Tuesday, January 20

"Those who are easily shocked, should be shocked more often." Mae West

As a socially clumsy person with Asperger's, I have discovered there is no defense from thin skinned, politically correct, humorless Eugenians. I worked with a local theatre in one capacity or another for 15 years until recently, when, as volunteer usher a patron was offended by my innocent attempt at humor. No matter how hard I try to be courteous and polite, sometimes I say things that sound tactless without knowing it. Instead of gently addressing me to correct the problem, said person insisted someone else deal with their injured ego because doing so themselves would also make them uncomfortable. 
This turn of events got me thinking about a current, larger problem. We live in an era where people can not tell the difference between unintentional and deliberate offense. Any and every offense --real or imagined-- has the same unpardonable weight, where the offending person must be removed from their position or they must grovel and apologize immediately for hurting someone's feelings. The Korean airline executive who had a fit over the way her snack was served is a classic over reaction based on a sense of entitlement.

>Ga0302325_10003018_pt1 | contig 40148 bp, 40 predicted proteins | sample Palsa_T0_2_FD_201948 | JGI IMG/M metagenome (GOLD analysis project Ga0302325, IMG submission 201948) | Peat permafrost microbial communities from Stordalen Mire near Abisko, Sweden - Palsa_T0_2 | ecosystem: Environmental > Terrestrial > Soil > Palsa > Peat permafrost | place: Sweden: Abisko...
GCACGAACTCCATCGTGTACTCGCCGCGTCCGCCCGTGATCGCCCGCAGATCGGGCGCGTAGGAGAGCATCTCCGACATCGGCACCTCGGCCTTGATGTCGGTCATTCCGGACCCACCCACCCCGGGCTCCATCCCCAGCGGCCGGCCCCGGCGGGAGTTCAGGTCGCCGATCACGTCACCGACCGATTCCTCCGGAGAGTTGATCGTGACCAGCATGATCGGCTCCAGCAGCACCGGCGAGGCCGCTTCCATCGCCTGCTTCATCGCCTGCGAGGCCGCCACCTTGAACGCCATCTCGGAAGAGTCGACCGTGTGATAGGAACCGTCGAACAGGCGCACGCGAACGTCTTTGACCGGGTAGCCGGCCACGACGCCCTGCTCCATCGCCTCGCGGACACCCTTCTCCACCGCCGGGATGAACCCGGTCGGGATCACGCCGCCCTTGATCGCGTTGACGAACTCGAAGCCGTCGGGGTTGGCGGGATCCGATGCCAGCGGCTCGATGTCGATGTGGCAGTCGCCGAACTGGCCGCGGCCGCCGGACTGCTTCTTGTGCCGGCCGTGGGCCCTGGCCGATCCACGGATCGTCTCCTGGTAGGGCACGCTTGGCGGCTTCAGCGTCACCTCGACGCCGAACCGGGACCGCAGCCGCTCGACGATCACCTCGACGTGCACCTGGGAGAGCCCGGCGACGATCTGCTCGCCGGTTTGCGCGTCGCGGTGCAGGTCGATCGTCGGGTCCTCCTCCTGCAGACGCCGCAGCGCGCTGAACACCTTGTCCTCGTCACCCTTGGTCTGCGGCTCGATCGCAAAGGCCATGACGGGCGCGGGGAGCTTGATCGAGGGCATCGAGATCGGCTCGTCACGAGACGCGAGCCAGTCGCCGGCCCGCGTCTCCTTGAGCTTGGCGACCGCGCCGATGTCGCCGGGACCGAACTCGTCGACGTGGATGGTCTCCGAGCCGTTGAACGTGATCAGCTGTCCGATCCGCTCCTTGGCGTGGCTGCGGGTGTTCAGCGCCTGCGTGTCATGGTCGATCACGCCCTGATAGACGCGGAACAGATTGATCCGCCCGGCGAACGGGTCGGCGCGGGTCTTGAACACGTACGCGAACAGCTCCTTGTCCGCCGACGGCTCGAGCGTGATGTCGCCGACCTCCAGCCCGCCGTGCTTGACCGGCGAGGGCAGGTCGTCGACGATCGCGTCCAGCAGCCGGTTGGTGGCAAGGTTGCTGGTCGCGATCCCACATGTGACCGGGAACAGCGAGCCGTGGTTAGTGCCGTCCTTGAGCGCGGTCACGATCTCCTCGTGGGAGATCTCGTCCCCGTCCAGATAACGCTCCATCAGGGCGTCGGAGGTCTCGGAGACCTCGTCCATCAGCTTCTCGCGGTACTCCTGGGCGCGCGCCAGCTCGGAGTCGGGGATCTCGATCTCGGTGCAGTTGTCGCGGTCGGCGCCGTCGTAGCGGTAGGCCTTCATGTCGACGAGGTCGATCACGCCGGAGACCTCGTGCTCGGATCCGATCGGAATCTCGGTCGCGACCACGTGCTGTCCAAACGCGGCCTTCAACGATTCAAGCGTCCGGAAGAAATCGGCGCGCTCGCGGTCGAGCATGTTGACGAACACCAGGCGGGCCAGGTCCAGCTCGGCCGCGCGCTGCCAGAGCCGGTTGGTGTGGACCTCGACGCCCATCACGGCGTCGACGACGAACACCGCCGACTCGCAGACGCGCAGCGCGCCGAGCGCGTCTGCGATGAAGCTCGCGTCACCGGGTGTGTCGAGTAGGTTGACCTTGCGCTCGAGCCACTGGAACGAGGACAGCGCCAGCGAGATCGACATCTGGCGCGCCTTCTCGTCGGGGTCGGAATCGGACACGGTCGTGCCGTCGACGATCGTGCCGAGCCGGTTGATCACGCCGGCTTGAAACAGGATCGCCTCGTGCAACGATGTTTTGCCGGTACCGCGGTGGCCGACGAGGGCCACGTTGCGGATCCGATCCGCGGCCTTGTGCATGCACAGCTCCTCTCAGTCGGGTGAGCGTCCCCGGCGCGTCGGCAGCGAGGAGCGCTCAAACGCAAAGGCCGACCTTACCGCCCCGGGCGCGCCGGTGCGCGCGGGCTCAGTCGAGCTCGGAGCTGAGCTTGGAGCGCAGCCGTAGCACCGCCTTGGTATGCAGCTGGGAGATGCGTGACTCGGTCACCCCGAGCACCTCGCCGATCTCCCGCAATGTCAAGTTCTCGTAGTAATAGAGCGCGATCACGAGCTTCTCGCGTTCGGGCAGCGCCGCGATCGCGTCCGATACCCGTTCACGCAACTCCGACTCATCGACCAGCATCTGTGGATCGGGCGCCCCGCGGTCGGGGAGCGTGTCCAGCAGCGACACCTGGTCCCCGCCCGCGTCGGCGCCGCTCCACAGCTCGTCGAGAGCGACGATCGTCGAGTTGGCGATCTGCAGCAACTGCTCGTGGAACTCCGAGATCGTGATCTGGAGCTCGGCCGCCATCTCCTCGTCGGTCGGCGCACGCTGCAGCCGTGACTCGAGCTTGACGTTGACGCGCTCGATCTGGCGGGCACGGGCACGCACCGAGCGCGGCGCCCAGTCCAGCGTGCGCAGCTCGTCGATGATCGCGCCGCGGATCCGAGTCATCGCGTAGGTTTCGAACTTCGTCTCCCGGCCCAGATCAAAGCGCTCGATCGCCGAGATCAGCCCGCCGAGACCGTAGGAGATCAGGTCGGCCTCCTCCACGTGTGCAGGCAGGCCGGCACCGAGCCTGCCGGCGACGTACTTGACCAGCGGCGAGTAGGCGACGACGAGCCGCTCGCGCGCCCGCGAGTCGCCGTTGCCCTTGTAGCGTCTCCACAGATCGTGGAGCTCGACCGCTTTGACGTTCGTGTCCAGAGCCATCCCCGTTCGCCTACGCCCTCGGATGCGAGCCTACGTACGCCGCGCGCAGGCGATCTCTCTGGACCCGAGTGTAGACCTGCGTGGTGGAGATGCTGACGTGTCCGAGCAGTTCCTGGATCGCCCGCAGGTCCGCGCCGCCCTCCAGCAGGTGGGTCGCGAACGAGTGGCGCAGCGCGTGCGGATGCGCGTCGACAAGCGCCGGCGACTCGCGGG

When someone hurls angry, abusive language meant to demean you, that's intentional. If you can't tell the difference than you need to grow up. 

Here's an idea, when encountering a slight, make the cosmic leap and assume it was unintentional and not a deliberate attack on your precious ego. No one is special and nobody cares if you are offended. No one cares if you think you can speak for others who may be offended too.This includes children. When someone offers an apology, accept it and move on.Just shake your head and assume they were tired, having a bad day or raised without manners. Whatever. 
I am offended every day when I read the newspaper, go to the library or shop at Bi-Mart for God sake, but I don't write vitriolic letters to the editor, or run to management and demand retribution because-gasp-my sensibilities were hurt. I wouldn't have time for anything else if I did. Life is too  precious to spend it being inconvenienced by imperfection.
I understand that some feel powerless before an overwhelming world and picking on small things is the only fight one has, but it is misdirected. Take all the petty slights you encounter and aim them at the ones doing real damage in our world. But demanding that every politician, celebrity and advertiser watch their every word or they are pounced on by those eager to be offended, doesn't help and only makes everyone small minded and meaner.
Meanwhile, I'm sick of walking through a mine field every time I interact with people for fear of upsetting someone even more insecure than me. I prefer to strive for kindness toward myself and others. " Forgive us our trespasses as we forgive those who trespass against us" and the world will be a nicer place.